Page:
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Man Requests 'Trial By Combat' To Settle Legal Dispute With Ex-Wife

FAIRWAY, Kan. (CBS Local) -- A Kansas man embroiled in a contentious legal battle with his ex-wife has asked an Iowa court to let him engage in a sword fight with his ex-wife and her attorney in a "trial by combat."

David Ostrom, 40, of Paola, Kansas, filed the motion against his former wife, Bridgette Ostrom, 38, of Harlan, Iowa, on January 3.

Ostrom claimed in his motion that his ex-wife and her attorney had "destroyed me legally" and "I now wish to give them the chance to meet me on the field of battle where I will rend their souls from their corporal [sic] bodies."

Ostrom and his ex-wife have been mired in disputes over custody and visitation issues and property tax payments.

Ostrom argued in his motion that the court has the power to let the parties "resolve our disputes on the field of battle, legally" since trial by combat "has never been explicitly banned or restricted as a right in these United States," and was used "as recently as 1818 in British Court."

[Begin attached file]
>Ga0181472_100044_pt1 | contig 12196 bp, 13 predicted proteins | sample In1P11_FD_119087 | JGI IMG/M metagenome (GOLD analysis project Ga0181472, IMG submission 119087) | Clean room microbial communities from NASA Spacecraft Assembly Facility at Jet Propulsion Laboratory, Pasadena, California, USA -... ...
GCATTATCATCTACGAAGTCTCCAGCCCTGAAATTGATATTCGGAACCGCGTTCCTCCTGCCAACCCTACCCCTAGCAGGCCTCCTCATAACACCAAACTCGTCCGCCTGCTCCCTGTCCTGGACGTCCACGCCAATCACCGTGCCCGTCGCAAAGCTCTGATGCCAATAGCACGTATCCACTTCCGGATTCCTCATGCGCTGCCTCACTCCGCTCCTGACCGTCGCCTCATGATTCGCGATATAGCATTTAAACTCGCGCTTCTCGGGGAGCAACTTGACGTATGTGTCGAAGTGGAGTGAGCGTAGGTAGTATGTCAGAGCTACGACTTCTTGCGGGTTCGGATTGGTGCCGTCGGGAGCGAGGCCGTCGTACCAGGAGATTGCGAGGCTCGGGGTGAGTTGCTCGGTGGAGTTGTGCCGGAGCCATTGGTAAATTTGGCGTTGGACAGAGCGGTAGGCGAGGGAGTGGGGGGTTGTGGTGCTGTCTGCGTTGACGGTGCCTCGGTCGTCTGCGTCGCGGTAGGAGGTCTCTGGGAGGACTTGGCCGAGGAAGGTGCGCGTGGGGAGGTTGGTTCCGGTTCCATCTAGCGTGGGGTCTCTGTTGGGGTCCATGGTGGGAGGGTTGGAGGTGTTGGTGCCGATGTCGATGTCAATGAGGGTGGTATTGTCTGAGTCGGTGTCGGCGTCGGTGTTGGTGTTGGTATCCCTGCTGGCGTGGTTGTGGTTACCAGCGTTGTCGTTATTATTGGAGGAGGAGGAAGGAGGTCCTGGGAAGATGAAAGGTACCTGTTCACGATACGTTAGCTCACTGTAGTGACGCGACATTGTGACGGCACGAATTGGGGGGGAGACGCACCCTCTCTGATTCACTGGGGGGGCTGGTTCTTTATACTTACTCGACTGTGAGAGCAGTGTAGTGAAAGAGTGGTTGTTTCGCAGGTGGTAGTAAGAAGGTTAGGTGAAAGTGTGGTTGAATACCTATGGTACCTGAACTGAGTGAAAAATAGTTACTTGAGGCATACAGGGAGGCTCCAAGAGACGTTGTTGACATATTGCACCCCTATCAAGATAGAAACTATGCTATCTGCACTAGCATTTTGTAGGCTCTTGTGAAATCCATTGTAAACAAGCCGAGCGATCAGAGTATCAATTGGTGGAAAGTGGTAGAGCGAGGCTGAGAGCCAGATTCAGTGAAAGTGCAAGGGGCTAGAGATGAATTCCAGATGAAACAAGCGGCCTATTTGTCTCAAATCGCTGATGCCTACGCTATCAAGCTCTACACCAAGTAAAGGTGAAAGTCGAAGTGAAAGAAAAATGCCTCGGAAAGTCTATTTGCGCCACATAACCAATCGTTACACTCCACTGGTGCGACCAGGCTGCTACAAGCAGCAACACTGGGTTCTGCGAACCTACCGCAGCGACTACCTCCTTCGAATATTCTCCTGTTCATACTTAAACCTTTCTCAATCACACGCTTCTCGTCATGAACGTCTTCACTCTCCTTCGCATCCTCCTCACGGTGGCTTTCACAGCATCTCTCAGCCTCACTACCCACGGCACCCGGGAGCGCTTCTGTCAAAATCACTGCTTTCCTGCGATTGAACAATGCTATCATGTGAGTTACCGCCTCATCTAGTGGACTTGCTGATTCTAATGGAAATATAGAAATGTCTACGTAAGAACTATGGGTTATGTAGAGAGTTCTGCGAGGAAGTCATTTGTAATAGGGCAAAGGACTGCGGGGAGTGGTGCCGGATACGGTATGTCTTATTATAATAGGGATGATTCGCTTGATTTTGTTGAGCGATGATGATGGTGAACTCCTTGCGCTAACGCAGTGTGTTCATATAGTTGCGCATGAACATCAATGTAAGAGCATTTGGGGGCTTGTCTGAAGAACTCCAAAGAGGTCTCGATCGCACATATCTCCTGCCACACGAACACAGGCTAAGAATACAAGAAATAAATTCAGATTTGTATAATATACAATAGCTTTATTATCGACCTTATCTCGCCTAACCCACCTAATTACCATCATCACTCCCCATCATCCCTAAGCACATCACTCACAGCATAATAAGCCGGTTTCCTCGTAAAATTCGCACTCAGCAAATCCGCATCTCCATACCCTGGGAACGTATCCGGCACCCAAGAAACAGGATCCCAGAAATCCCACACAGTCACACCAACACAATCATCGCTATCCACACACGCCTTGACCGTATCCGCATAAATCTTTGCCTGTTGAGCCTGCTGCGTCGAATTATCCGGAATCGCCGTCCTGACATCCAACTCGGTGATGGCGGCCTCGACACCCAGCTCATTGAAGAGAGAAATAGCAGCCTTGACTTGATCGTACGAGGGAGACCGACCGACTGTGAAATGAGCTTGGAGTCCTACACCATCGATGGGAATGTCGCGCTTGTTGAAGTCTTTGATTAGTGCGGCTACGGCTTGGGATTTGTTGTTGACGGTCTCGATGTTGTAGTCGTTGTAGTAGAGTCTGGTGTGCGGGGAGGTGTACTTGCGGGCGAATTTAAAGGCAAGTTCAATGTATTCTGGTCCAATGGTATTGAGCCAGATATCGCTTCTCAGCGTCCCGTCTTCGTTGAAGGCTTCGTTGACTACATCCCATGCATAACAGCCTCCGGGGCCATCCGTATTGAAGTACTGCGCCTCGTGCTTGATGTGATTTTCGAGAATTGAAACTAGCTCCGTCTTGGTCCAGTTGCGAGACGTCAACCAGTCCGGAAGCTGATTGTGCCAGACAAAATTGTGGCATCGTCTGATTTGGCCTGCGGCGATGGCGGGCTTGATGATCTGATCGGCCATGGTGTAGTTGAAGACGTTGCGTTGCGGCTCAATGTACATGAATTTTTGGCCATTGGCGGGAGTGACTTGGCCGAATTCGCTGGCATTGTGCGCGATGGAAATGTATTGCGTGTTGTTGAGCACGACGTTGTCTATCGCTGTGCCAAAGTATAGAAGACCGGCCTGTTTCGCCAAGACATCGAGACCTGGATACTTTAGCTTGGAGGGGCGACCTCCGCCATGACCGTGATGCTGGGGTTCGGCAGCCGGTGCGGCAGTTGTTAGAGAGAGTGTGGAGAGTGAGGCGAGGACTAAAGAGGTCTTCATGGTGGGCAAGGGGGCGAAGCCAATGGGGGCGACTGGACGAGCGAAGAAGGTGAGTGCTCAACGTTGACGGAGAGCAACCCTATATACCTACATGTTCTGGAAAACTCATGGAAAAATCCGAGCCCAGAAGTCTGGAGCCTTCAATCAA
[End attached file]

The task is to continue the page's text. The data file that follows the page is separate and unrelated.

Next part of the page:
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Posted by KCTV5 News Kansas City on Tuesday, January 14, 2020

The motion concluded with a concession that Ostrom's ex-wife "may choose a champion (her attorney Matthew Husdon) to stand in her stead" in the trial by combat, a phrase popularized in the hit HBO fantasy drama "Game of Thrones."

Hudson asked the judge to reject the request, arguing in his legal response that because a duel could end in death, "such ramifications likely outweigh those of property tax and custody issues."

Judge Craig Dreismeier said he won't be issuing a decisions anytime soon, citing irregularities with both sides' motions and responses.

Ostrom said he's not violent or crazy, but frustrated by what he considers a system that is stacked against men when it comes to issues of custody and financial support.

"I'm not interested in physically causing harm to anyone," he told CBS affiliate KCTV.

Ostrom said he knows the whole thing is ridiculous and absurd -- but that's the point.

"They've tried to ignore me and not address equal custody, and I think this puts a spotlight on them," he said.

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